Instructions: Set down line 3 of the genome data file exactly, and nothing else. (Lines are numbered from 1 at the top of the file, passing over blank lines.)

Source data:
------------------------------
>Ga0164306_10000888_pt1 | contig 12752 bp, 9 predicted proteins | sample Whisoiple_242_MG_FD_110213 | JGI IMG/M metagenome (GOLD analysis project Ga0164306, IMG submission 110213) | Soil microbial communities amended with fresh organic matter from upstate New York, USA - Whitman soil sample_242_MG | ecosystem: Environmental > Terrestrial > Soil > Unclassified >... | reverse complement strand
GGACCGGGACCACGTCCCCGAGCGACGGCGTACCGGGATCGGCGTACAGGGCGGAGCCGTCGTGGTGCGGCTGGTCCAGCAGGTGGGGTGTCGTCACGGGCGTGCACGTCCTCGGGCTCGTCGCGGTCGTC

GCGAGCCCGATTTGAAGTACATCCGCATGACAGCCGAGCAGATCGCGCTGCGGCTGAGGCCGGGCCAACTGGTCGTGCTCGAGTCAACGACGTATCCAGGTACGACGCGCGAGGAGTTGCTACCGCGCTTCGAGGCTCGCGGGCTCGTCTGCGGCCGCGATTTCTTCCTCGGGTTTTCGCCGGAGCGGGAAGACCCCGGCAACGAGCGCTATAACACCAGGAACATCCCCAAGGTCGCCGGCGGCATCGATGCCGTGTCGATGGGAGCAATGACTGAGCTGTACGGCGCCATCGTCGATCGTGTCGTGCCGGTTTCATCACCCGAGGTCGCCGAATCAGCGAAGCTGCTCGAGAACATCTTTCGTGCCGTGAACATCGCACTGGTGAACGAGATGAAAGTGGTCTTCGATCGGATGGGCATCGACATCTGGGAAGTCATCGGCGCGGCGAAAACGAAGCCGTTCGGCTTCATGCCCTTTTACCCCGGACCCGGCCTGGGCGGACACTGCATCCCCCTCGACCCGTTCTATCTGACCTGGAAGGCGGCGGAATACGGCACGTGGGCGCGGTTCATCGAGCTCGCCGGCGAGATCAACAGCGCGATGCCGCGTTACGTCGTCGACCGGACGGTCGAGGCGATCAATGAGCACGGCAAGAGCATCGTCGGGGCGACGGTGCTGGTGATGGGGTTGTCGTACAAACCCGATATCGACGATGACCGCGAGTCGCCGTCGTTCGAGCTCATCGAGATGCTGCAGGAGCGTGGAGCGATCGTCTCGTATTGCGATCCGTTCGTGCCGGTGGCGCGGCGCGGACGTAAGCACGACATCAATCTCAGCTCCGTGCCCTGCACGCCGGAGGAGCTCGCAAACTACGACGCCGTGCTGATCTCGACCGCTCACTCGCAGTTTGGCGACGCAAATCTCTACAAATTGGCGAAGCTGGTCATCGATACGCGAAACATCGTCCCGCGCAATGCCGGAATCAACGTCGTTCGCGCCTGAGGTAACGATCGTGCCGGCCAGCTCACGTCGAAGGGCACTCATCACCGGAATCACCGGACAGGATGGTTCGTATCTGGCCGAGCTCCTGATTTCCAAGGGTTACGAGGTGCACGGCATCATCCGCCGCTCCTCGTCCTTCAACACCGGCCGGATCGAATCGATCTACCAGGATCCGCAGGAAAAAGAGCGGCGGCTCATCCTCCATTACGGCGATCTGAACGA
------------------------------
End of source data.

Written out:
GCGAGCCCGATTTGAAGTACATCCGCATGACAGCCGAGCAGATCGCGCTGCGGCTGAGGCCGGGCCAACTGGTCGTGCTCGAGTCAACGACGTATCCAGGTACGACGCGCGAGGAGTTGCTACCGCGCTTCGAGGCTCGCGGGCTCGTCTGCGGCCGCGATTTCTTCCTCGGGTTTTCGCCGGAGCGGGAAGACCCCGGCAACGAGCGCTATAACACCAGGAACATCCCCAAGGTCGCCGGCGGCATCGATGCCGTGTCGATGGGAGCAATGACTGAGCTGTACGGCGCCATCGTCGATCGTGTCGTGCCGGTTTCATCACCCGAGGTCGCCGAATCAGCGAAGCTGCTCGAGAACATCTTTCGTGCCGTGAACATCGCACTGGTGAACGAGATGAAAGTGGTCTTCGATCGGATGGGCATCGACATCTGGGAAGTCATCGGCGCGGCGAAAACGAAGCCGTTCGGCTTCATGCCCTTTTACCCCGGACCCGGCCTGGGCGGACACTGCATCCCCCTCGACCCGTTCTATCTGACCTGGAAGGCGGCGGAATACGGCACGTGGGCGCGGTTCATCGAGCTCGCCGGCGAGATCAACAGCGCGATGCCGCGTTACGTCGTCGACCGGACGGTCGAGGCGATCAATGAGCACGGCAAGAGCATCGTCGGGGCGACGGTGCTGGTGATGGGGTTGTCGTACAAACCCGATATCGACGATGACCGCGAGTCGCCGTCGTTCGAGCTCATCGAGATGCTGCAGGAGCGTGGAGCGATCGTCTCGTATTGCGATCCGTTCGTGCCGGTGGCGCGGCGCGGACGTAAGCACGACATCAATCTCAGCTCCGTGCCCTGCACGCCGGAGGAGCTCGCAAACTACGACGCCGTGCTGATCTCGACCGCTCACTCGCAGTTTGGCGACGCAAATCTCTACAAATTGGCGAAGCTGGTCATCGATACGCGAAACATCGTCCCGCGCAATGCCGGAATCAACGTCGTTCGCGCCTGAGGTAACGATCGTGCCGGCCAGCTCACGTCGAAGGGCACTCATCACCGGAATCACCGGACAGGATGGTTCGTATCTGGCCGAGCTCCTGATTTCCAAGGGTTACGAGGTGCACGGCATCATCCGCCGCTCCTCGTCCTTCAACACCGGCCGGATCGAATCGATCTACCAGGATCCGCAGGAAAAAGAGCGGCGGCTCATCCTCCATTACGGCGATCTGAACGA